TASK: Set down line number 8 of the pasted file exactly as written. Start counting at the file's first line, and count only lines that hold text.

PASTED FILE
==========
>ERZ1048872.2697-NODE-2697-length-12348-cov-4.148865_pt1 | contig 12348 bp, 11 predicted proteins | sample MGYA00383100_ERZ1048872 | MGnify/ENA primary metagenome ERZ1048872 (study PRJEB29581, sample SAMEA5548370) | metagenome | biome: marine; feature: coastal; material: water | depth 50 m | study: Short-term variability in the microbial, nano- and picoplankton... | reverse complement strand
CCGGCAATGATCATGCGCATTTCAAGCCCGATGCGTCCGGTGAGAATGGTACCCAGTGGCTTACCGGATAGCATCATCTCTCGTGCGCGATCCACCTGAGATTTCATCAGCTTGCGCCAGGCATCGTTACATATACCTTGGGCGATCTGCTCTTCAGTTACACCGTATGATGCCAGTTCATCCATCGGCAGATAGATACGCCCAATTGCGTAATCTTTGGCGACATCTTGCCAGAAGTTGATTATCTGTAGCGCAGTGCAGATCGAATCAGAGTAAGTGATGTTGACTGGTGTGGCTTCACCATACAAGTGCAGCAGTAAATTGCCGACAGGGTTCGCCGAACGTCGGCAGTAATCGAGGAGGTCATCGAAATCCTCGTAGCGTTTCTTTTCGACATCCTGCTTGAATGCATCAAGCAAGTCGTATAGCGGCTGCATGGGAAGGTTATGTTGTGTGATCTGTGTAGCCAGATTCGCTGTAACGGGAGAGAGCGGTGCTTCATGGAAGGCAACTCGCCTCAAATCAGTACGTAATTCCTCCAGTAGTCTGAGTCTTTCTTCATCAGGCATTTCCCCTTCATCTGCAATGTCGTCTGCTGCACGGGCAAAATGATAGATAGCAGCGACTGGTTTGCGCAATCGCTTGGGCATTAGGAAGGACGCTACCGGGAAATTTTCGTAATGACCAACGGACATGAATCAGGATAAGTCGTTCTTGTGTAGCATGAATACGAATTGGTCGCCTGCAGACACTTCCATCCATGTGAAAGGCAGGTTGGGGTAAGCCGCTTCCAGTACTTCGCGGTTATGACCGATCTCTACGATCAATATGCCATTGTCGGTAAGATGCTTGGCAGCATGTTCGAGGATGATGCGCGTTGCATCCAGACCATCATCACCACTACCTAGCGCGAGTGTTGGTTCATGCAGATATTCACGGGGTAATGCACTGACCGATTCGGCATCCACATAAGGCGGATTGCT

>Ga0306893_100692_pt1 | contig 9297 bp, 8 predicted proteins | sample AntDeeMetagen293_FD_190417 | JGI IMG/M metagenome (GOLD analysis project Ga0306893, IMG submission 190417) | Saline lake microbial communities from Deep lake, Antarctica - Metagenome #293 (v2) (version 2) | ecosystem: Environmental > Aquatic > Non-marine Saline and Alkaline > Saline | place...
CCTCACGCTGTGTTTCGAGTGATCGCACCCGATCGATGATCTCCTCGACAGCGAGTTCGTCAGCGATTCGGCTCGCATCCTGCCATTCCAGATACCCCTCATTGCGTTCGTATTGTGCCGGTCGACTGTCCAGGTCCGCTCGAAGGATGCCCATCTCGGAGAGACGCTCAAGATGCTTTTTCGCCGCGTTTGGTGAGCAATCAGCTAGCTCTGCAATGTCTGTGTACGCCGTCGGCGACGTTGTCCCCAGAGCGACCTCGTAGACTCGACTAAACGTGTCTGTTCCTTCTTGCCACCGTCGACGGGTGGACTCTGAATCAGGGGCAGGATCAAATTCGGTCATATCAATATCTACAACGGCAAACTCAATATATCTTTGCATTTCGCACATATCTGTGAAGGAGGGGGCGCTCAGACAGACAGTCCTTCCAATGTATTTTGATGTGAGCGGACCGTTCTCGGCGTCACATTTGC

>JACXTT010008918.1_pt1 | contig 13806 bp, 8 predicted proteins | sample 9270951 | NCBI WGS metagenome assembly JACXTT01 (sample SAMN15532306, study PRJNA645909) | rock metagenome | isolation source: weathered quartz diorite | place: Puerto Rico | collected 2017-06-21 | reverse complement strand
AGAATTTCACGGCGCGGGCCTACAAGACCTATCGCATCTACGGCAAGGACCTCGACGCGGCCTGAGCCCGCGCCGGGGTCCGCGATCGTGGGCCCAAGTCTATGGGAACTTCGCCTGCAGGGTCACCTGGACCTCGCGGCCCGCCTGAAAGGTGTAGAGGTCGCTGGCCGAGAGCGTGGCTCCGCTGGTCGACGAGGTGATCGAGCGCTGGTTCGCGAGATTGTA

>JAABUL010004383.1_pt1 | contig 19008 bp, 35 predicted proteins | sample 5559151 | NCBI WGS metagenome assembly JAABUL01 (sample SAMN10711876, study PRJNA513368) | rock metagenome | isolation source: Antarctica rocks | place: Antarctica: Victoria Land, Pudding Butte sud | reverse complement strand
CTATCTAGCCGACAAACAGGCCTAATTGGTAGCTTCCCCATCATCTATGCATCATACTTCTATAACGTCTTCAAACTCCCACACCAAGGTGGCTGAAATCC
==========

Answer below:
CTATCTAGCCGACAAACAGGCCTAATTGGTAGCTTCCCCATCATCTATGCATCATACTTCTATAACGTCTTCAAACTCCCACACCAAGGTGGCTGAAATCC